Applied Dental Materials: John F. Mc Cabe 7th Edition 1990 Blackwell Scientific Publication. Pg. 69. The Clinical handling of Dental Materials: Bernard G.N. Smith, Paul S. Wright, David Brown. WRIGHT Publications, 2nd Edition, 1994; Pg. 195-199. Howe G.L. Greener E.H., Crimmins D.S.: Mechanical properties and stress relief of stainless steel orthodontic wire. AO 1968; 38: 244-249. Andreasen G. Heilman H., Krell D.: Stiffness changes in thermodynamic NiTinol with increasing temperature AO 1985; 55:120-126. Edie J.W.: Andreasen G.F., Zaytoun M.P.: Surface corrosion of Nitinol and stainless steel under clinical conditions AO 1981; 51:319324. Miura F, Mogi M. Yoshiaki O: Japanese NiTi alloy wire use of electric heat resistance treatment method EJO 198; 10; 187-191. Andreasen G.F., Murrow R.E. : Laboratory and clinical analyses of nitinol wire AJODO 1978; 73: 142-151. Evans T.J.W, Durning P: Orthodontic Product update – Aligning archwires, the shape of things to come? – A fourth and fifth phase of force delivery. BJO 1996; 23:269-275. Kusy R.P. : A review of contemporary archwires-Their properties and characteristics AO 1997; 67: 197-207.

• • • • • • • • • •

Wilcock A.J., Jr. : Applied materials engineering for orthodontic wires. Aust. Jor. Orthod. 1989; V:22-29. Burstone C.J. Bai Q., Morton J.Y. : Chinese NiTi Wire – A new orthodontic alloy AJODO 1985; 87; 445-452. Fillmore G.M., Tomlinson J.L.: Heat treatment of Cobalt chromium alloys of various tempers AO : 1979; 49: 126-130. Kohl R.W. : Metallurgy in orthodontics. AO 1964; 34: 37-42. Waters N.E.: Orthodontic product update-Super elastic NickelTitanium wires. BJO 1992; 19: 319-322. Andreasen G.G., Hilleman T.B.: An evaluation of 55 Cobalt substituted NiTinol wire for the use in orthodontics. JADA 1971; 82: 1373-1375. Beckoten W.A., Gales G.F.: Heat treated stainless steel for orthodontics. AJODO 1952; 38: 755-765. Wilcock A..J., Jr: JCO Interview, JCO 1988; 22: 484-489. Burstone C.J., Goldberg A.J.: Beta Titanium. A new orthodontic alloy. AJODO 1980; 77; 121 –132. Kapilla S., Sachdeva R: Mechanical properties and clinical applications of orthdontic wires.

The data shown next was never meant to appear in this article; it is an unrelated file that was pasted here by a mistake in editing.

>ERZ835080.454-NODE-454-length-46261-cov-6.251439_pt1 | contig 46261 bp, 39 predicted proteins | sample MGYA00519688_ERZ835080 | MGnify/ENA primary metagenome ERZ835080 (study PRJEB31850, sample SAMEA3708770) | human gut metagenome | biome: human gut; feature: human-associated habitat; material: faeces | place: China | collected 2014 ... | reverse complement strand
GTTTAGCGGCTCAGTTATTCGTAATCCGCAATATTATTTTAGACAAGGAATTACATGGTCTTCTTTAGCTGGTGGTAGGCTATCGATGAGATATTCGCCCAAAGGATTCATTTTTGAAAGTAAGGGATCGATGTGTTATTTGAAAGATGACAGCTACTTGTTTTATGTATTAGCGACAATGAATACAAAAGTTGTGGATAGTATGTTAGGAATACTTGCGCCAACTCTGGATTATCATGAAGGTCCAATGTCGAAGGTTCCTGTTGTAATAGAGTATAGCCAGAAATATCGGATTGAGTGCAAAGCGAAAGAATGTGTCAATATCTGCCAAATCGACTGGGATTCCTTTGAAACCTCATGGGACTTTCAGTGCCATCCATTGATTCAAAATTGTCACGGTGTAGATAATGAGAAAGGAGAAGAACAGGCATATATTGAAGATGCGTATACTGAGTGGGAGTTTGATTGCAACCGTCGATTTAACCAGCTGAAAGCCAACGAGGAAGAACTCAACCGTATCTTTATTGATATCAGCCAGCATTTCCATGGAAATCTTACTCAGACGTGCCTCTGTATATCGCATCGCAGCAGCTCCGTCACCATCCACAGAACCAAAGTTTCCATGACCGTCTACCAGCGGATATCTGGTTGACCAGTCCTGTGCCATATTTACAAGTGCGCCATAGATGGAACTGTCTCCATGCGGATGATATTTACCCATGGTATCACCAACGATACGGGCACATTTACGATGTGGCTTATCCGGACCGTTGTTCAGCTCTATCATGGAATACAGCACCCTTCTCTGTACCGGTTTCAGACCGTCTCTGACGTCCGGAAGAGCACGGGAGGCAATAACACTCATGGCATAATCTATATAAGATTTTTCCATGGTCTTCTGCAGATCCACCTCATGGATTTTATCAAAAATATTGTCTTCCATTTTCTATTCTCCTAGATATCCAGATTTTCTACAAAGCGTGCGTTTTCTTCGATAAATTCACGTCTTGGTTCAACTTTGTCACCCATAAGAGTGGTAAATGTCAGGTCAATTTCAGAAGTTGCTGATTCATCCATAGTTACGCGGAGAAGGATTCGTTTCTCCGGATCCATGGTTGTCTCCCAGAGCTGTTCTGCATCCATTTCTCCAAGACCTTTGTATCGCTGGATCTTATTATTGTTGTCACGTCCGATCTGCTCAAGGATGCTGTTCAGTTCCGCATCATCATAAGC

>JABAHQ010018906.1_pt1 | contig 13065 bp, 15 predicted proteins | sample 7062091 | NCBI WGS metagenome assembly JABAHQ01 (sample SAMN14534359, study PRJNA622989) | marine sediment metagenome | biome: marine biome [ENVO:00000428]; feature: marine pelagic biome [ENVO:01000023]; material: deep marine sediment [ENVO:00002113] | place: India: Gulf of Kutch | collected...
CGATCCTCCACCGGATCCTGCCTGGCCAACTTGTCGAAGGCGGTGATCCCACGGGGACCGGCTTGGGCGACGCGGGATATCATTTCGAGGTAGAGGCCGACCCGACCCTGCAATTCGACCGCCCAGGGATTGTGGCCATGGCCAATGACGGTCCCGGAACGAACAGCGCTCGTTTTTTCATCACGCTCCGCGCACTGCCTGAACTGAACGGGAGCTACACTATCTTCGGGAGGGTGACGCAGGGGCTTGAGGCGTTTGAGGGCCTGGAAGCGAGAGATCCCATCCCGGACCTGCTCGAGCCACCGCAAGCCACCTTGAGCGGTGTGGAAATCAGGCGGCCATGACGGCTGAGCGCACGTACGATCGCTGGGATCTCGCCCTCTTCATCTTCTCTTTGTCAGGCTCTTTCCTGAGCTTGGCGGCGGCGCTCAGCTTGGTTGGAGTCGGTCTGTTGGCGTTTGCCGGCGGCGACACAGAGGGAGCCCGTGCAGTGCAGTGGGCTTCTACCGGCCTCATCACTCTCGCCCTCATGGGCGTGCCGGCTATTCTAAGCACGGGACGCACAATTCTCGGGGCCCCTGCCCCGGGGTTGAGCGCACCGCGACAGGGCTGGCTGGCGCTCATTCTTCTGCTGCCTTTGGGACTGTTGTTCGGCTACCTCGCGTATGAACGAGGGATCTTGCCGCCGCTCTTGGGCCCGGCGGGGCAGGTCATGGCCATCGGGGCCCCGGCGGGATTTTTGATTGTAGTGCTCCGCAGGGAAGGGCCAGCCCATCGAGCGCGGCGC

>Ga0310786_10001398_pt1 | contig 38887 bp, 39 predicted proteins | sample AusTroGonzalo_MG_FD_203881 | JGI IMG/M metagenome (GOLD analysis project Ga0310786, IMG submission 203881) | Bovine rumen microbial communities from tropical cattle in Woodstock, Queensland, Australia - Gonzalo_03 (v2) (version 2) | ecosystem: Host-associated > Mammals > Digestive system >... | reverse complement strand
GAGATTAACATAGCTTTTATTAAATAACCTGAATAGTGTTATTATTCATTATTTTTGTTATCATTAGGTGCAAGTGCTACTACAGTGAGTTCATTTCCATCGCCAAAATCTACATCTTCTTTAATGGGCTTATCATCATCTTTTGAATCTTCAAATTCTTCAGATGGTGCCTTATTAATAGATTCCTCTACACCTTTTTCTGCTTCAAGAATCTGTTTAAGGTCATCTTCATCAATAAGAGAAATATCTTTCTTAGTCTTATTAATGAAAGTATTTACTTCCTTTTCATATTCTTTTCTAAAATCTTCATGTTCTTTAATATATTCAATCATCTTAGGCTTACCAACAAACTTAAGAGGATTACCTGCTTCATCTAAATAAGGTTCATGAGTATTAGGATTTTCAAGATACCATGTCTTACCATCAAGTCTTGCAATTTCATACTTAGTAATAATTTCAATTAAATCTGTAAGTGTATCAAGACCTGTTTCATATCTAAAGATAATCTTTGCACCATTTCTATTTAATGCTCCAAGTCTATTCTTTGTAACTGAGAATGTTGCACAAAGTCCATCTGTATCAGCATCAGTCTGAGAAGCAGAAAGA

• • • • • • • •

Miura F, Mogi M., Ohura Y and Humanaka H: The super-elastic property of Japanese NiTi alloy wire for use in orthodontics AJODO 1986; 90:1-10. Proffit W.R., Fields H.W Jr.: Contemporary orthodontics – Mosby 3rd Edition 2000 Pg 326-334. Thurow R.C.: Edgewise orthodontics. The C.V.Mosby Company 1982 4th Edition. Graber T.M., Vanarsdall R.L. Jr: Orthodontics – Current principles and Techniques. Mosby 1994 2nd Edition. Philips R.W.: Skinner’s Science of dental Materials Prism Books Pvt. Ltd. 1991 – 9th Edition. Craig R.G. : Restorative dental materials. The C.V. Mosby Co. 1989 8th Edition. Hudgine J.J.: The effect of long-term deflection on permanent deformation of Nickel titanium archwires AO 1990: 283-293. Kusy R.P., Sterens L.E: Triple Stranded stainless steel wires 1987: 1832. Sachdeva R.C.L.: Orthdontics for the next millennium. ORMCO Publishing. Leader in continuing dental education